We met up with Bob Mack from World Class Beer and he graciously let us tag along with him for a day of brewery hopping before the first evening session. Our first stop was the original spot for Oskar Blues Brewing Company in Lyons, CO. I would say that most craft beer people are well acquainted with Oskar Blues. They have really made a big impact in the world of craft canned beer. They were certainly early adopters of craft can beer, and they were very successful with that model. The restaurant is set up like a tri-level house. You walk in the front door and go downstairs to the bottom bar, and then upstairs for more seating and the upstairs bar. The blues theme is always carried throughout the restaurant and the on the menu. I like when a place does unique beers just for the brewpub, and Oskar Blues didn’t disappoint. We had their Oktoberfest, Dale’s Deviant DIPA, and my personal favorite Honey Badger smoked porter. Here is what the brewery says about it:
“This nasty little ale is made with Crisp Maris Otter pale malt, Gambrinus Honey Malt, roasted barley, chocolate malt and dark crystal malt along with a heaping, meaty dose of Oskar Blues home smoked malt (no kidding; there's meat in it) and generously hopped with Columbus all the way through the boil. A huge dollop of Lyons Local Madhava Wildflower Honey at the end of the boil takes it up a notch.
It was delicious. I love smoke beer, and this beer was really tasty. I am very happy to have gotten to try this one. If you haven’t seen the Honey Bader video it is worth a few minutes of your time.
Avery Brewing Company
Our next stop was in Boulder at Avery Brewing Company. Hopefully readers have had Avery beer, but they won’t be coming to Indiana anymore. They have contracted their distribution operations and have pulled out of Indiana recently. You can still find some of their bigger beers on the shelves around town though.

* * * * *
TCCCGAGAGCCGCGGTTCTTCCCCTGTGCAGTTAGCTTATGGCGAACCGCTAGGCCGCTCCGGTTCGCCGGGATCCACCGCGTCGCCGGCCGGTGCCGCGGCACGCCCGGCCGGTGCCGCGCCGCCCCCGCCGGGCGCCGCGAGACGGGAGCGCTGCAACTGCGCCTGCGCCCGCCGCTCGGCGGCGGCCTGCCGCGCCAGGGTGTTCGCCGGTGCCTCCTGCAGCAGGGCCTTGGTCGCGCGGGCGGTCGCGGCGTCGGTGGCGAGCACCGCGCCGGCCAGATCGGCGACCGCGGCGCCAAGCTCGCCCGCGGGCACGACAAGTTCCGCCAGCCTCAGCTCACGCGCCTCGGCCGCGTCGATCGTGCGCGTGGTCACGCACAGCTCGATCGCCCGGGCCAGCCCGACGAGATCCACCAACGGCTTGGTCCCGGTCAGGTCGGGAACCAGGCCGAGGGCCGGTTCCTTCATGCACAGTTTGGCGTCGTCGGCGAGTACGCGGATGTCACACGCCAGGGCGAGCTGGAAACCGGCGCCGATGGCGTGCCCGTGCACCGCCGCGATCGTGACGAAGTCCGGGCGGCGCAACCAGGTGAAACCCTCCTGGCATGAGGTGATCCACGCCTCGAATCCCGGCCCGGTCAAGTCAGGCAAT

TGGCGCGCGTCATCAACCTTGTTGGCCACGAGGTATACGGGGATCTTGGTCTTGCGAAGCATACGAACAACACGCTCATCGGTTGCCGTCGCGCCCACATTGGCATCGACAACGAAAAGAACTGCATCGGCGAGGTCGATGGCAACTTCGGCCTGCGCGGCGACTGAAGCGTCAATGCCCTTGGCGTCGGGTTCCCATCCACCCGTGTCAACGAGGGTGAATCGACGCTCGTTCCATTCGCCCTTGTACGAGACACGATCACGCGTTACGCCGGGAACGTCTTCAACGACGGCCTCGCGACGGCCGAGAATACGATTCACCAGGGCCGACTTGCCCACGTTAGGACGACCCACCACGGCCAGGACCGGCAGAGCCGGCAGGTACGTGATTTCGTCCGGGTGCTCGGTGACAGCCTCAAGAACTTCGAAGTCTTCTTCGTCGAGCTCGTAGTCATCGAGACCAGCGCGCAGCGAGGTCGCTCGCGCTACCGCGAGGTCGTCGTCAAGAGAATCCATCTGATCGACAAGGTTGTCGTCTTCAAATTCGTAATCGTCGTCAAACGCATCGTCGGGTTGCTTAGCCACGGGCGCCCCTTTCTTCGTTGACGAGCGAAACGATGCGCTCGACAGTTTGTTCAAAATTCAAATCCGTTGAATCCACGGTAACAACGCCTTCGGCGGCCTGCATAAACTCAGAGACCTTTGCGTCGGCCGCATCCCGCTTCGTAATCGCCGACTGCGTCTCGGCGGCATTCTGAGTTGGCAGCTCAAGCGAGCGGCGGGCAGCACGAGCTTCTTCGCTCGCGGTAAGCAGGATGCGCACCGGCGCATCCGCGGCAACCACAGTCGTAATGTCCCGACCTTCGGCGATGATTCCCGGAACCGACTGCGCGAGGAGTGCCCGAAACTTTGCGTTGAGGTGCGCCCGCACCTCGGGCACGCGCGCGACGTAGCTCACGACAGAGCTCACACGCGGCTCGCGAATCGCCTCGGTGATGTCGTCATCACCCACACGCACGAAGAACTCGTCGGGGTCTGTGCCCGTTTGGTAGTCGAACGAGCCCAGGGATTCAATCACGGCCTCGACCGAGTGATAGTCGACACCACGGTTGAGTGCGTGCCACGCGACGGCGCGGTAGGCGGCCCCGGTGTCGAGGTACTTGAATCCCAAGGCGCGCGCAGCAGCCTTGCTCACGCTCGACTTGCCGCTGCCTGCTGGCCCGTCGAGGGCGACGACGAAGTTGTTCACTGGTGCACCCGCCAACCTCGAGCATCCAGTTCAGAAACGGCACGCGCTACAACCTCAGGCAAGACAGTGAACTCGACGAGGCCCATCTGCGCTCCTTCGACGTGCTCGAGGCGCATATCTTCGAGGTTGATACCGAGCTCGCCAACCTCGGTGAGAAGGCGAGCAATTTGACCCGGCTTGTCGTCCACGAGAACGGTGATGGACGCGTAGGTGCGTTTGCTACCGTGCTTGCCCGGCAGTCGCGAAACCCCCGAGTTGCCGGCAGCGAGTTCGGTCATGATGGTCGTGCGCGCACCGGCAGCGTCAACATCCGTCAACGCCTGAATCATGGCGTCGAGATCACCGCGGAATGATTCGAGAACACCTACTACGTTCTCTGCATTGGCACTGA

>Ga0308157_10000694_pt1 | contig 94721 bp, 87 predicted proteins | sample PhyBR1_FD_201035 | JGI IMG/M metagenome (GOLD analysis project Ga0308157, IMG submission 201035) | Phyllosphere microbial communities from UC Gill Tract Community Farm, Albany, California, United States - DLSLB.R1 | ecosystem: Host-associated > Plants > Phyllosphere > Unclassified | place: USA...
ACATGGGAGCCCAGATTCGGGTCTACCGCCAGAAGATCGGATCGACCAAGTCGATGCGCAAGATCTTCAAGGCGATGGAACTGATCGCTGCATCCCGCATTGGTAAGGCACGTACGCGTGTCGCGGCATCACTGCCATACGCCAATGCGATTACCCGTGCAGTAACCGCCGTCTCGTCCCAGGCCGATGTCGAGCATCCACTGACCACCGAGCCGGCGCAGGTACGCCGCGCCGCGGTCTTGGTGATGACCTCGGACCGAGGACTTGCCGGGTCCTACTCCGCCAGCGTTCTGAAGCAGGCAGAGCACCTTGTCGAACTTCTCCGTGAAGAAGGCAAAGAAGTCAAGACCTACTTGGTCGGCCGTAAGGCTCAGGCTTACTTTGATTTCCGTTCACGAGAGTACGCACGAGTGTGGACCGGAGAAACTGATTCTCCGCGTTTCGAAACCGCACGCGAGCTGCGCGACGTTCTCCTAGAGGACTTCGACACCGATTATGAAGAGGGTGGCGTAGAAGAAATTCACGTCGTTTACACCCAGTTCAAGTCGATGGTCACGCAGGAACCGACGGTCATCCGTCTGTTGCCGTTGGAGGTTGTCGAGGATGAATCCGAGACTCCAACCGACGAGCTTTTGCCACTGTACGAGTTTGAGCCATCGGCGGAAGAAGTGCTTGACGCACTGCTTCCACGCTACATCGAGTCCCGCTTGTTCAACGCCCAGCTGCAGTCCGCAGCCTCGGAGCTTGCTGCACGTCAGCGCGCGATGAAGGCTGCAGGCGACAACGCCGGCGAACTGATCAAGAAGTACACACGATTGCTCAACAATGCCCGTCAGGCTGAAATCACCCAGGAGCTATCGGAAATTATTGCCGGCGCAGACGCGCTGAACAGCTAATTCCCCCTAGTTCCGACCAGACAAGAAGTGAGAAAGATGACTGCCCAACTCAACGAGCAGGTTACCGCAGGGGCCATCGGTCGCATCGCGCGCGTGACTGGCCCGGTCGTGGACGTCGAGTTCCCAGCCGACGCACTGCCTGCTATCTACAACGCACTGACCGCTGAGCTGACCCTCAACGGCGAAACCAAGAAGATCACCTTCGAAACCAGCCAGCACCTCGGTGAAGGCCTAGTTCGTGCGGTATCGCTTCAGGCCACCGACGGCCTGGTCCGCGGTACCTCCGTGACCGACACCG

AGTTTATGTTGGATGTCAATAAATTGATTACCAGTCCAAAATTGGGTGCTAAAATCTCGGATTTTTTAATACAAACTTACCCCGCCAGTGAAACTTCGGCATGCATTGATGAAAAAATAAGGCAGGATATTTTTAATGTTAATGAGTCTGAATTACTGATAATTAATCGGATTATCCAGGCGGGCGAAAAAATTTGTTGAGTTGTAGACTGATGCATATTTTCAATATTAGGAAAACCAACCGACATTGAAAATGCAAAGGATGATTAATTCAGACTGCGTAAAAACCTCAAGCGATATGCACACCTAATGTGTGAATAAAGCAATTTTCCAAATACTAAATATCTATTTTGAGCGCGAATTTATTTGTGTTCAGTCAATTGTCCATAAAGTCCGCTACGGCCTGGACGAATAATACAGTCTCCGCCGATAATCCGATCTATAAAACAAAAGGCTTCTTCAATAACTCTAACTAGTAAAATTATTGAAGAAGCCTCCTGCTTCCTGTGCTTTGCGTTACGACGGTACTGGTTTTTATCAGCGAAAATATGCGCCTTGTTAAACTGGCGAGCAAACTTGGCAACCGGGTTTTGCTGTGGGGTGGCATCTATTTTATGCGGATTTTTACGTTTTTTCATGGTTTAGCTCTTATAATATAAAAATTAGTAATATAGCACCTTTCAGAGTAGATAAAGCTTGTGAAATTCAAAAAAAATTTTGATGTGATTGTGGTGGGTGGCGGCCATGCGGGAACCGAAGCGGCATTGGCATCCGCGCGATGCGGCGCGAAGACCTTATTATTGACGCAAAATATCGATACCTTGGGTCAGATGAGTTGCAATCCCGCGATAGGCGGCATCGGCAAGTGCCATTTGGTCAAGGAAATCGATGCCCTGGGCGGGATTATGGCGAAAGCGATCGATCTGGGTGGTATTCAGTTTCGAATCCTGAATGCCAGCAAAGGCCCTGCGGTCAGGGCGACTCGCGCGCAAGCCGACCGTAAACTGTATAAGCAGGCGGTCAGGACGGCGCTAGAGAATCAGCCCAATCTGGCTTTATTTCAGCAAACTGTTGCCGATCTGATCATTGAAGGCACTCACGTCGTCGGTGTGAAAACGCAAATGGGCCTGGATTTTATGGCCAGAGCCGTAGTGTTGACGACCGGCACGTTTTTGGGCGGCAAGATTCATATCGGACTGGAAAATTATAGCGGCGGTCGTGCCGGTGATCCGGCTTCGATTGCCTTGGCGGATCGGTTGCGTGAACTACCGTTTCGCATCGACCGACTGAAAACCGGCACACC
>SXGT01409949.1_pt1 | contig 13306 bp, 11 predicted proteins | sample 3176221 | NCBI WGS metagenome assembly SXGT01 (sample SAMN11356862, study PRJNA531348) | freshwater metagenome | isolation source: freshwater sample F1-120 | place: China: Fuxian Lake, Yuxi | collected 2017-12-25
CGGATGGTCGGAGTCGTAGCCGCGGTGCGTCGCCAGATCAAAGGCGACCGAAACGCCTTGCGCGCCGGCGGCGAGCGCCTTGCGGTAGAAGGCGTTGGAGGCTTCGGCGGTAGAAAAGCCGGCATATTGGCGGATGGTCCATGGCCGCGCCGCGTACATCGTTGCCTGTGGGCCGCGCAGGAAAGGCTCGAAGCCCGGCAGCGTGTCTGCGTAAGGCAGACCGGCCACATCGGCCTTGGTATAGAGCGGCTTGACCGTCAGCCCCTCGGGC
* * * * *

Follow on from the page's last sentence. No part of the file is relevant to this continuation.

The first thing that struck me about Avery is their location. If you thought Three Floyd’s was in an industrial park they don’t hold a candle to what Avery has going on. Avery occupies multiple business fronts along the same line of warehousing buildings. I can’t imagine some of the logistical nightmares that happen. The bottling line and canning line for instance are not connected to the brewery, so beer has to be transported to each place for the canning and packing lines.
Avery was rocking yesterday while we were there. It was a very good time to see and hang out with so many beer lovers that were there getting oiled up before the first GABF session that night. Avery has a pretty large barrel program and they had several sours on tap in addition to several brew-pub only releases. Rod started that day with a wonderful sour called Eremita that had been aged in cabernet and zinfandel barrels. This was the type of sour that you can tell of the expertise of barrel aging and blending. Truly one of the best sours I’ve recently had. I started my day with Lilikoi Mahu. I *think* this was a Beglian Wit base with tons of passion fruit added to it. It is really hot in Denver right now, and I thought this beer was just about perfect for the day and time. I had been drinking all morning and this was refreshing, tart, and was a nice change of pace. We moved onto the barrel room and kept on having some one offs and interesting beers. We found an interesting story about how Avery is still in business. At one point they were close to bankruptcy and Adam Avery decided he was going to put out a beer that he enjoyed drinking, and he put out Hog Heaven barley wine. He thought it wouldn’t sell and put a pig flying on the label, but that was the beer that helped to resurrect the brewery into the business of today. I drank a little bit of Avery’s beers when they were in Indiana, but after my brewery visit I left feeling different about them. I hope they will return to Indiana in the future.
We headed back into Denver and stopped at Great Divide. Last year Great Divide didn’t have a very big tap room, but they have since expanded the tap room, and that is very much a very welcome addition to the tap room. The tap room was pouring all of their beers for very reasonable prices. All pints were $4 bucks and samples were $1 dollar. I am huge fan of their Belgo-Yeti that came out recently.
A big thanks to Bob Mack, Grant Curlow, and Bill Jackson for letting us tag along for the day.